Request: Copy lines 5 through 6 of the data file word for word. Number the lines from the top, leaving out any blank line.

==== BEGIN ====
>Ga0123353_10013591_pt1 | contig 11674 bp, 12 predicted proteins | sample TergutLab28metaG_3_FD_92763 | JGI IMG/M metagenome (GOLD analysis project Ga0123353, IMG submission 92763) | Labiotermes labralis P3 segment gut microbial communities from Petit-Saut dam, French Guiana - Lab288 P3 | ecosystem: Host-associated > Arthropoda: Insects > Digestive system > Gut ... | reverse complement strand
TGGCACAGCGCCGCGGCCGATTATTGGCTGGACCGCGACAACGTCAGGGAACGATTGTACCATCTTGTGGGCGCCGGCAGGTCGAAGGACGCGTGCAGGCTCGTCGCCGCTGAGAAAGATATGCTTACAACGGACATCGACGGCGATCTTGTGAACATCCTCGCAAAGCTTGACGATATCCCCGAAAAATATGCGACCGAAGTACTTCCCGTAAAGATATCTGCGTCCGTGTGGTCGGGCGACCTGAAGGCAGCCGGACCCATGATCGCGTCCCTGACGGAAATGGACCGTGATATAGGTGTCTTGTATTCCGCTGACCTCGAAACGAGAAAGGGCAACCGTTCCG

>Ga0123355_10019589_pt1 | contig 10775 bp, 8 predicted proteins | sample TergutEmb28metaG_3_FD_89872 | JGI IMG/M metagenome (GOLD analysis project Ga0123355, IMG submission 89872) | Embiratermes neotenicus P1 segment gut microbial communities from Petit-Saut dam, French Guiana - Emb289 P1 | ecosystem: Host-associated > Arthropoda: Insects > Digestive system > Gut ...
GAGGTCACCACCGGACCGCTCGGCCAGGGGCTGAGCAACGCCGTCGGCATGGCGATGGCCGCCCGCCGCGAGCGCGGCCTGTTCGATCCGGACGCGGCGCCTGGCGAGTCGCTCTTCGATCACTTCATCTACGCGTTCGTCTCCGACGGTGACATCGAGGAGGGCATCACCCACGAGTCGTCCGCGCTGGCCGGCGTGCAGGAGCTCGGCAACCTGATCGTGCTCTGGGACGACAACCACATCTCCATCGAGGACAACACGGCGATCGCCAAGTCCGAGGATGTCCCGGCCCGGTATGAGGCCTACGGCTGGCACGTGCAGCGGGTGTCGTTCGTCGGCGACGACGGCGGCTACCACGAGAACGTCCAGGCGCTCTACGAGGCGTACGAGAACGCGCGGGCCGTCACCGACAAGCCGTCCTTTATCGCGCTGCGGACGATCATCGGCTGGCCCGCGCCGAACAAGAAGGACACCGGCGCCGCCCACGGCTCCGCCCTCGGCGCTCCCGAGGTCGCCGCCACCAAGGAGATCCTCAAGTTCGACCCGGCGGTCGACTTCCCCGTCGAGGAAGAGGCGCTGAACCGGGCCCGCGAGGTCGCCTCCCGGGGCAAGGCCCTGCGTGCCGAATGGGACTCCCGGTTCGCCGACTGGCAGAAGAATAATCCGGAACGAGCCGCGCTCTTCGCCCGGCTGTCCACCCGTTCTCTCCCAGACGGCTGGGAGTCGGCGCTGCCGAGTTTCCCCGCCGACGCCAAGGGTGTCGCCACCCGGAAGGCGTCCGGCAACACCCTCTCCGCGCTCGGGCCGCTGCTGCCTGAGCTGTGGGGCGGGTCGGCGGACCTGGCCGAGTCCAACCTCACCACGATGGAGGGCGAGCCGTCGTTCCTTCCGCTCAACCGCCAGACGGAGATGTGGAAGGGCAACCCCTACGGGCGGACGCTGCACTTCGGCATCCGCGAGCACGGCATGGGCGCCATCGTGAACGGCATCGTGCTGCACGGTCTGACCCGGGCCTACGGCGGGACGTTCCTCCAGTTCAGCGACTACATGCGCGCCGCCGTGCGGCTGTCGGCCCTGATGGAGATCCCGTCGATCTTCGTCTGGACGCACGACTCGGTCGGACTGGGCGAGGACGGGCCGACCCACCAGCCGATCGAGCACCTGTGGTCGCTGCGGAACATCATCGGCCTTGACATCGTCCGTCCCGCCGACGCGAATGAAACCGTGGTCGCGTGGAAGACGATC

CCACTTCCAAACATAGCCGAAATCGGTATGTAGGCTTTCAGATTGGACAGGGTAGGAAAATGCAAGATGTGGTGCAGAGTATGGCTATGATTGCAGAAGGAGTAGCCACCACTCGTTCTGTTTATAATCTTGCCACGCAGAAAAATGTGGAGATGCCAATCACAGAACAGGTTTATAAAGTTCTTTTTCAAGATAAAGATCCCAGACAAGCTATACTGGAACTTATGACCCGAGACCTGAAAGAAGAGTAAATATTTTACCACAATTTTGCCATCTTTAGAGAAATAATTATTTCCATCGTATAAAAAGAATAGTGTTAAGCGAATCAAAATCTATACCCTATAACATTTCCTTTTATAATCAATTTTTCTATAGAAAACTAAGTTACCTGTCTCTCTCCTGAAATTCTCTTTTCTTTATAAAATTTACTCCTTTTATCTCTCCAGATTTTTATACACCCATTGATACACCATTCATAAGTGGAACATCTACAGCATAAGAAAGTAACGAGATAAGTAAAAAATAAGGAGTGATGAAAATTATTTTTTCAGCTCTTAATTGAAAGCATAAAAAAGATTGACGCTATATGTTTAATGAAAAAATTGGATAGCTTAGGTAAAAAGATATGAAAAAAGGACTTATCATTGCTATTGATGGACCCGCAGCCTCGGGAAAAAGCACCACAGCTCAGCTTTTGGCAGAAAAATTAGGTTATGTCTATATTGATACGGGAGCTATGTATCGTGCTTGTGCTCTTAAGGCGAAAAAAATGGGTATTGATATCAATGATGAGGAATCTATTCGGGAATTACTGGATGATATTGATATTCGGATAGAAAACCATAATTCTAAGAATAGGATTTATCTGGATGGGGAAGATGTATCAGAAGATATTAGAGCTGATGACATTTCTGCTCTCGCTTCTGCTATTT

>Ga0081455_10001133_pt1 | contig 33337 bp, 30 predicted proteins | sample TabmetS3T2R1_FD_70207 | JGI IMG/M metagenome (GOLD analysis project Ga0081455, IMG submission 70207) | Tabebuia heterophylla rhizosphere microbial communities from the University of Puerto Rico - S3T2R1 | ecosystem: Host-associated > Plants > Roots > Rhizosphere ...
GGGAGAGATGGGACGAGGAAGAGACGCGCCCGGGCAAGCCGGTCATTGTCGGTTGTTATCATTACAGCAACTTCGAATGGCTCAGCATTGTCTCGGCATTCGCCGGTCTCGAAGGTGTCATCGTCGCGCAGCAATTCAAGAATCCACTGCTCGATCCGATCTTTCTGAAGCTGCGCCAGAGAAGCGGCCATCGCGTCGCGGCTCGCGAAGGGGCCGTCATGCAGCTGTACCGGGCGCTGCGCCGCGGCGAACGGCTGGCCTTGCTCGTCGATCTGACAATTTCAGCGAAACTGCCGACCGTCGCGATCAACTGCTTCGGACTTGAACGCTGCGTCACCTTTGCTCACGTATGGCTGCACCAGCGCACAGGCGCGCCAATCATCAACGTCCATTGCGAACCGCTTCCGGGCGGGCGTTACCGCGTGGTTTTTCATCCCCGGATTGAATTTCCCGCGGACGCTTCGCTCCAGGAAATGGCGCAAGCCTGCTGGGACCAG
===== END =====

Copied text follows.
CCACTTCCAAACATAGCCGAAATCGGTATGTAGGCTTTCAGATTGGACAGGGTAGGAAAATGCAAGATGTGGTGCAGAGTATGGCTATGATTGCAGAAGGAGTAGCCACCACTCGTTCTGTTTATAATCTTGCCACGCAGAAAAATGTGGAGATGCCAATCACAGAACAGGTTTATAAAGTTCTTTTTCAAGATAAAGATCCCAGACAAGCTATACTGGAACTTATGACCCGAGACCTGAAAGAAGAGTAAATATTTTACCACAATTTTGCCATCTTTAGAGAAATAATTATTTCCATCGTATAAAAAGAATAGTGTTAAGCGAATCAAAATCTATACCCTATAACATTTCCTTTTATAATCAATTTTTCTATAGAAAACTAAGTTACCTGTCTCTCTCCTGAAATTCTCTTTTCTTTATAAAATTTACTCCTTTTATCTCTCCAGATTTTTATACACCCATTGATACACCATTCATAAGTGGAACATCTACAGCATAAGAAAGTAACGAGATAAGTAAAAAATAAGGAGTGATGAAAATTATTTTTTCAGCTCTTAATTGAAAGCATAAAAAAGATTGACGCTATATGTTTAATGAAAAAATTGGATAGCTTAGGTAAAAAGATATGAAAAAAGGACTTATCATTGCTATTGATGGACCCGCAGCCTCGGGAAAAAGCACCACAGCTCAGCTTTTGGCAGAAAAATTAGGTTATGTCTATATTGATACGGGAGCTATGTATCGTGCTTGTGCTCTTAAGGCGAAAAAAATGGGTATTGATATCAATGATGAGGAATCTATTCGGGAATTACTGGATGATATTGATATTCGGATAGAAAACCATAATTCTAAGAATAGGATTTATCTGGATGGGGAAGATGTATCAGAAGATATTAGAGCTGATGACATTTCTGCTCTCGCTTCTGCTATTT

>Ga0081455_10001133_pt1 | contig 33337 bp, 30 predicted proteins | sample TabmetS3T2R1_FD_70207 | JGI IMG/M metagenome (GOLD analysis project Ga0081455, IMG submission 70207) | Tabebuia heterophylla rhizosphere microbial communities from the University of Puerto Rico - S3T2R1 | ecosystem: Host-associated > Plants > Roots > Rhizosphere ...